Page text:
The Arkansas Court of Appeals today declared as moot the Department of Human Services’ appeal of a 2018 circuit court ruling that required release of the personnel records of Attorney General Leslie Rutledge that indicated she was terminated as a DHS lawyer for gross misconduct.
Since the records were released, there’s no issue to be decided, the Court ruled. Cindy Gillespie, head of DHS, had appealed Circuit Judge Tim Fox’s order that eight pages of her record, withheld from a 2014 response to a Freedom of Information Act request, be released. Rutledge herself released the files after his order and claimed, as a DHS lawyer had, that the records were in error in saying she’d been fired. She also said newly released material on times she’d been counseled for shortcomings didn’t constitute “gross misconduct.” The Court of Appeals noted that DHS sat on these records and made no effort to correct the supposed inaccurate record after withholding the material when a 2014 FOI request was filed.
The records were sought by Reed Brewer, a Democratic Party employee, to use in the campaign against her successful run for re-election.
The court of appeals said there are exceptions to dismissing a case for being moot — including whether the circumstance might be repeated or when they were matters of “substantial public interest.” Neither exception applied here, the court said. The state didn’t ask for a stay of the ruling at the time, the court noted. As for public interest:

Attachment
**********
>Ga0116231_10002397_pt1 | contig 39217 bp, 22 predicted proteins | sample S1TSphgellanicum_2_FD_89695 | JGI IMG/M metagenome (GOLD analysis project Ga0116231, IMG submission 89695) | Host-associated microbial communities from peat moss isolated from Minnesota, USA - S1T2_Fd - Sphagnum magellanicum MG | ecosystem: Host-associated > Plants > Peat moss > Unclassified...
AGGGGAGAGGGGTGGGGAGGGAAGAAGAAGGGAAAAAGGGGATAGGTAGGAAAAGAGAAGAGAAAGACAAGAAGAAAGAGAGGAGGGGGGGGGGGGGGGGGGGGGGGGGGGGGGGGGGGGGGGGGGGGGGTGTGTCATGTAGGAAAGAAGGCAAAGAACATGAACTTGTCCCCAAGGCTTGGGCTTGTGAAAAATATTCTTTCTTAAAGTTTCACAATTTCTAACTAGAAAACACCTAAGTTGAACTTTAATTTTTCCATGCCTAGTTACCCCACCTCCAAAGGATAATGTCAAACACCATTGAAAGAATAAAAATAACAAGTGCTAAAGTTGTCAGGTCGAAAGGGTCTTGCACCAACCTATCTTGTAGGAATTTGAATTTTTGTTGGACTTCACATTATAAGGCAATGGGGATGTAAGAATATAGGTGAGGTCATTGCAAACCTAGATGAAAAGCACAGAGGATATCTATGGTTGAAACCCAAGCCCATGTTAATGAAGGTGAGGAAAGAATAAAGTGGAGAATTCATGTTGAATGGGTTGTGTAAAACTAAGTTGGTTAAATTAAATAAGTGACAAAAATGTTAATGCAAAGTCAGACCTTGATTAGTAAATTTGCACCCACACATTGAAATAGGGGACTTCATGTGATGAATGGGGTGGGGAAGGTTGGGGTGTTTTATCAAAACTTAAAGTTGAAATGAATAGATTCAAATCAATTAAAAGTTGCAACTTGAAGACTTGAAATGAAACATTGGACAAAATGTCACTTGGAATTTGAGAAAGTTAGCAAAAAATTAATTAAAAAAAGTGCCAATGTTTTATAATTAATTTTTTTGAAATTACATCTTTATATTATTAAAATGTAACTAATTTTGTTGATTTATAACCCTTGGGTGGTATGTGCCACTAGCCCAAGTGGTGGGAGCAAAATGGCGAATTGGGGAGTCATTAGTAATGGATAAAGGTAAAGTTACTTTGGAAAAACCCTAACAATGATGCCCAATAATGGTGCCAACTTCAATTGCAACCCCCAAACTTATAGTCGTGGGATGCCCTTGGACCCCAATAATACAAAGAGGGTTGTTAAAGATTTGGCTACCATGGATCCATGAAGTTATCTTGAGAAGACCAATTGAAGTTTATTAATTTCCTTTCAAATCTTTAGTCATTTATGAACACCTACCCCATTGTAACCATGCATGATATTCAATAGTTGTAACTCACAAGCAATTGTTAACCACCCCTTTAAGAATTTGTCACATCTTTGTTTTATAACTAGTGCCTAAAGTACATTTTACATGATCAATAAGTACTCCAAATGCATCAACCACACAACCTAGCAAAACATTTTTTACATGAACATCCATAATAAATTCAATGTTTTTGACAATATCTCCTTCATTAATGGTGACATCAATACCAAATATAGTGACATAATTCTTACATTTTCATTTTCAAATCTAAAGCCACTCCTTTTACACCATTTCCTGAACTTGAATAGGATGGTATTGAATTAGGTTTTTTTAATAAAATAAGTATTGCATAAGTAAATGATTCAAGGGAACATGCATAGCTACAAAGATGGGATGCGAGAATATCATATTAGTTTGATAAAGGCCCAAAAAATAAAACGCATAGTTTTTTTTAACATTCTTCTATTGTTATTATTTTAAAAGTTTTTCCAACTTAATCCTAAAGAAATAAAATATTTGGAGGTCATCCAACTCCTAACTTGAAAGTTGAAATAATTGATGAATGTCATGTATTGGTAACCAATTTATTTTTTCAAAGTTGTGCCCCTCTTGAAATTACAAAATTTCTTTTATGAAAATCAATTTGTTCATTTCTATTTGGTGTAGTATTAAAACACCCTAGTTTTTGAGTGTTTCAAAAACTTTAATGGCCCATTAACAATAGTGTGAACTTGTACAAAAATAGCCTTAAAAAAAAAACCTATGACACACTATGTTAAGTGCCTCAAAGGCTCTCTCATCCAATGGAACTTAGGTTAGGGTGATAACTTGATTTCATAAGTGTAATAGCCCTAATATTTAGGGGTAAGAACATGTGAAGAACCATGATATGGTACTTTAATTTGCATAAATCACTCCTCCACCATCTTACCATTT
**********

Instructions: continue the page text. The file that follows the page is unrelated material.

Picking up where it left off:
Here, while we acknowledge that there may be a substantial public interest in the release of potentially adverse employee evaluations of a constitutional officer, addressing the issues raised here at this time would not prevent further litigation. The issues presented here are fact specific to Ms. Rutledge and her tenure with the Department; the documents in question have already been released; and the issues raised have already been addressed by us in Davis, supra. Thus, our exercise of the public-interest exception to mootness would not be prudent based on the facts and circumstances presented here.
Rutledge’s tenure at DHS was a source of controversy in races in both 2014 and 2018. A DHS supervisor had written “do not rehire” on her personnel forms. Various accounts indicated she had a spotty record on handling matters related to children’s court cases, though she said they were minor. She put her problems down to politics.